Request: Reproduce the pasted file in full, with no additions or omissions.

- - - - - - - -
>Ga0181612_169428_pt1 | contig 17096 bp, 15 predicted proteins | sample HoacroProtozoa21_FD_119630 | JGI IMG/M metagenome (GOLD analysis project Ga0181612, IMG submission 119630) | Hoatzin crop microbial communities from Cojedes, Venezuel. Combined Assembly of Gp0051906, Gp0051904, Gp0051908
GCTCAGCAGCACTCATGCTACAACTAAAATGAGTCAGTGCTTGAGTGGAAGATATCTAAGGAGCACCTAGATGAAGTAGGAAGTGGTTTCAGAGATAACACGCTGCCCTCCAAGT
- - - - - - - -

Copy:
>Ga0181612_169428_pt1 | contig 17096 bp, 15 predicted proteins | sample HoacroProtozoa21_FD_119630 | JGI IMG/M metagenome (GOLD analysis project Ga0181612, IMG submission 119630) | Hoatzin crop microbial communities from Cojedes, Venezuel. Combined Assembly of Gp0051906, Gp0051904, Gp0051908
GCTCAGCAGCACTCATGCTACAACTAAAATGAGTCAGTGCTTGAGTGGAAGATATCTAAGGAGCACCTAGATGAAGTAGGAAGTGGTTTCAGAGATAACACGCTGCCCTCCAAGT